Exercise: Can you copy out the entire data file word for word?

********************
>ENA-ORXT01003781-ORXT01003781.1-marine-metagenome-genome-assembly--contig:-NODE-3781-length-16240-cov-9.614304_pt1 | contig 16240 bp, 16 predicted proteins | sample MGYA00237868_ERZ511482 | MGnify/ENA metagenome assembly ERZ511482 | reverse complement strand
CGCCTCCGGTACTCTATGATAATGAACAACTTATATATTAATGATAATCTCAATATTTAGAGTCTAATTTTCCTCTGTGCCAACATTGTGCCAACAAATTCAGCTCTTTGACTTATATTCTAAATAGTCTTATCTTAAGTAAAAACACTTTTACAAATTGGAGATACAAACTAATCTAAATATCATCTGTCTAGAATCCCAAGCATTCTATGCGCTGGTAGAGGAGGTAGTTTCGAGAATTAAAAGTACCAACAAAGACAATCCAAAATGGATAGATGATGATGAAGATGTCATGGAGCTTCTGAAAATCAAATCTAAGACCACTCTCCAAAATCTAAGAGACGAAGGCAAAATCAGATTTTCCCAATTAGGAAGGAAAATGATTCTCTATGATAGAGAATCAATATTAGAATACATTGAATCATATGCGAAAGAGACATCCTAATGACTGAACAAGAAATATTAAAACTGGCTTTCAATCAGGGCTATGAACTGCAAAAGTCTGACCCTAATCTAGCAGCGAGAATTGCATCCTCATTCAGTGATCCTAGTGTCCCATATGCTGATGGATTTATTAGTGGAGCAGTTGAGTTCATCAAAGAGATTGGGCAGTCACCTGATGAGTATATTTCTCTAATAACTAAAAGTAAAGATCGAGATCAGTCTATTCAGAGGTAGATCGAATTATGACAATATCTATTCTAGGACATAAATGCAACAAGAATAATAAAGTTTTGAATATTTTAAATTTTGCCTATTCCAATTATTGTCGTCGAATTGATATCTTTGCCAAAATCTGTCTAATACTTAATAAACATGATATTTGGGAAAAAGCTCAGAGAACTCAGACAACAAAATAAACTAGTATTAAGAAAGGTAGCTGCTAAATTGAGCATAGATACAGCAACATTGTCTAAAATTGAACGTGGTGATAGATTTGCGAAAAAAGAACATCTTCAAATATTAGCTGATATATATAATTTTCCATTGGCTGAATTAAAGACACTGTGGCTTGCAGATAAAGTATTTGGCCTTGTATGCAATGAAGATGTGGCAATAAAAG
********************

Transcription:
>ENA-ORXT01003781-ORXT01003781.1-marine-metagenome-genome-assembly--contig:-NODE-3781-length-16240-cov-9.614304_pt1 | contig 16240 bp, 16 predicted proteins | sample MGYA00237868_ERZ511482 | MGnify/ENA metagenome assembly ERZ511482 | reverse complement strand
CGCCTCCGGTACTCTATGATAATGAACAACTTATATATTAATGATAATCTCAATATTTAGAGTCTAATTTTCCTCTGTGCCAACATTGTGCCAACAAATTCAGCTCTTTGACTTATATTCTAAATAGTCTTATCTTAAGTAAAAACACTTTTACAAATTGGAGATACAAACTAATCTAAATATCATCTGTCTAGAATCCCAAGCATTCTATGCGCTGGTAGAGGAGGTAGTTTCGAGAATTAAAAGTACCAACAAAGACAATCCAAAATGGATAGATGATGATGAAGATGTCATGGAGCTTCTGAAAATCAAATCTAAGACCACTCTCCAAAATCTAAGAGACGAAGGCAAAATCAGATTTTCCCAATTAGGAAGGAAAATGATTCTCTATGATAGAGAATCAATATTAGAATACATTGAATCATATGCGAAAGAGACATCCTAATGACTGAACAAGAAATATTAAAACTGGCTTTCAATCAGGGCTATGAACTGCAAAAGTCTGACCCTAATCTAGCAGCGAGAATTGCATCCTCATTCAGTGATCCTAGTGTCCCATATGCTGATGGATTTATTAGTGGAGCAGTTGAGTTCATCAAAGAGATTGGGCAGTCACCTGATGAGTATATTTCTCTAATAACTAAAAGTAAAGATCGAGATCAGTCTATTCAGAGGTAGATCGAATTATGACAATATCTATTCTAGGACATAAATGCAACAAGAATAATAAAGTTTTGAATATTTTAAATTTTGCCTATTCCAATTATTGTCGTCGAATTGATATCTTTGCCAAAATCTGTCTAATACTTAATAAACATGATATTTGGGAAAAAGCTCAGAGAACTCAGACAACAAAATAAACTAGTATTAAGAAAGGTAGCTGCTAAATTGAGCATAGATACAGCAACATTGTCTAAAATTGAACGTGGTGATAGATTTGCGAAAAAAGAACATCTTCAAATATTAGCTGATATATATAATTTTCCATTGGCTGAATTAAAGACACTGTGGCTTGCAGATAAAGTATTTGGCCTTGTATGCAATGAAGATGTGGCAATAAAAG